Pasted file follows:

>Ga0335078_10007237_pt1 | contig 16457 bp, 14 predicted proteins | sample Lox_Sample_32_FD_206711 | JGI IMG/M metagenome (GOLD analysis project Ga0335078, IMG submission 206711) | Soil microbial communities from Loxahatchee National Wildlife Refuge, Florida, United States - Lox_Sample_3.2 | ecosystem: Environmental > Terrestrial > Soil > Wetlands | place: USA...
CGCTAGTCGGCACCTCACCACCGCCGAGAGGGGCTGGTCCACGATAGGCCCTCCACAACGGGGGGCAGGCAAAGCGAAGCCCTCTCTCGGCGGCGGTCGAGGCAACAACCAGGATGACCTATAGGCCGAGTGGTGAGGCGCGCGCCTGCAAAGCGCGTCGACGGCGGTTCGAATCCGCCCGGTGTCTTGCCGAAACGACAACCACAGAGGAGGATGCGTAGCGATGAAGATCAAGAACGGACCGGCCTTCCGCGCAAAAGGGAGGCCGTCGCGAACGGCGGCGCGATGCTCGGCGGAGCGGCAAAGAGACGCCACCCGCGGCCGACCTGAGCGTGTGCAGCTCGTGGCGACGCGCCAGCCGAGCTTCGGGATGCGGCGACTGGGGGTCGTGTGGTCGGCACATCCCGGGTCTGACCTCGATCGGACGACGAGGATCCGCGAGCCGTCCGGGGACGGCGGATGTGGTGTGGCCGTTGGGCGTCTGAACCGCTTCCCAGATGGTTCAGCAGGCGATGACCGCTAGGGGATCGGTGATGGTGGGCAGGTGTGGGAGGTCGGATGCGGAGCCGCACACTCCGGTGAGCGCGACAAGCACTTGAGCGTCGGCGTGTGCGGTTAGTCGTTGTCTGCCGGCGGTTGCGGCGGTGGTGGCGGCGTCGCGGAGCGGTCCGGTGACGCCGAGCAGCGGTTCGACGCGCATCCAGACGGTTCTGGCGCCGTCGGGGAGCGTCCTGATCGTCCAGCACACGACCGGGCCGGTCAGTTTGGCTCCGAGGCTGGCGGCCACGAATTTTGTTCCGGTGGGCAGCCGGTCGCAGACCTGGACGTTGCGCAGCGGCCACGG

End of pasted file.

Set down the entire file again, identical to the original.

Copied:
>Ga0335078_10007237_pt1 | contig 16457 bp, 14 predicted proteins | sample Lox_Sample_32_FD_206711 | JGI IMG/M metagenome (GOLD analysis project Ga0335078, IMG submission 206711) | Soil microbial communities from Loxahatchee National Wildlife Refuge, Florida, United States - Lox_Sample_3.2 | ecosystem: Environmental > Terrestrial > Soil > Wetlands | place: USA...
CGCTAGTCGGCACCTCACCACCGCCGAGAGGGGCTGGTCCACGATAGGCCCTCCACAACGGGGGGCAGGCAAAGCGAAGCCCTCTCTCGGCGGCGGTCGAGGCAACAACCAGGATGACCTATAGGCCGAGTGGTGAGGCGCGCGCCTGCAAAGCGCGTCGACGGCGGTTCGAATCCGCCCGGTGTCTTGCCGAAACGACAACCACAGAGGAGGATGCGTAGCGATGAAGATCAAGAACGGACCGGCCTTCCGCGCAAAAGGGAGGCCGTCGCGAACGGCGGCGCGATGCTCGGCGGAGCGGCAAAGAGACGCCACCCGCGGCCGACCTGAGCGTGTGCAGCTCGTGGCGACGCGCCAGCCGAGCTTCGGGATGCGGCGACTGGGGGTCGTGTGGTCGGCACATCCCGGGTCTGACCTCGATCGGACGACGAGGATCCGCGAGCCGTCCGGGGACGGCGGATGTGGTGTGGCCGTTGGGCGTCTGAACCGCTTCCCAGATGGTTCAGCAGGCGATGACCGCTAGGGGATCGGTGATGGTGGGCAGGTGTGGGAGGTCGGATGCGGAGCCGCACACTCCGGTGAGCGCGACAAGCACTTGAGCGTCGGCGTGTGCGGTTAGTCGTTGTCTGCCGGCGGTTGCGGCGGTGGTGGCGGCGTCGCGGAGCGGTCCGGTGACGCCGAGCAGCGGTTCGACGCGCATCCAGACGGTTCTGGCGCCGTCGGGGAGCGTCCTGATCGTCCAGCACACGACCGGGCCGGTCAGTTTGGCTCCGAGGCTGGCGGCCACGAATTTTGTTCCGGTGGGCAGCCGGTCGCAGACCTGGACGTTGCGCAGCGGCCACGG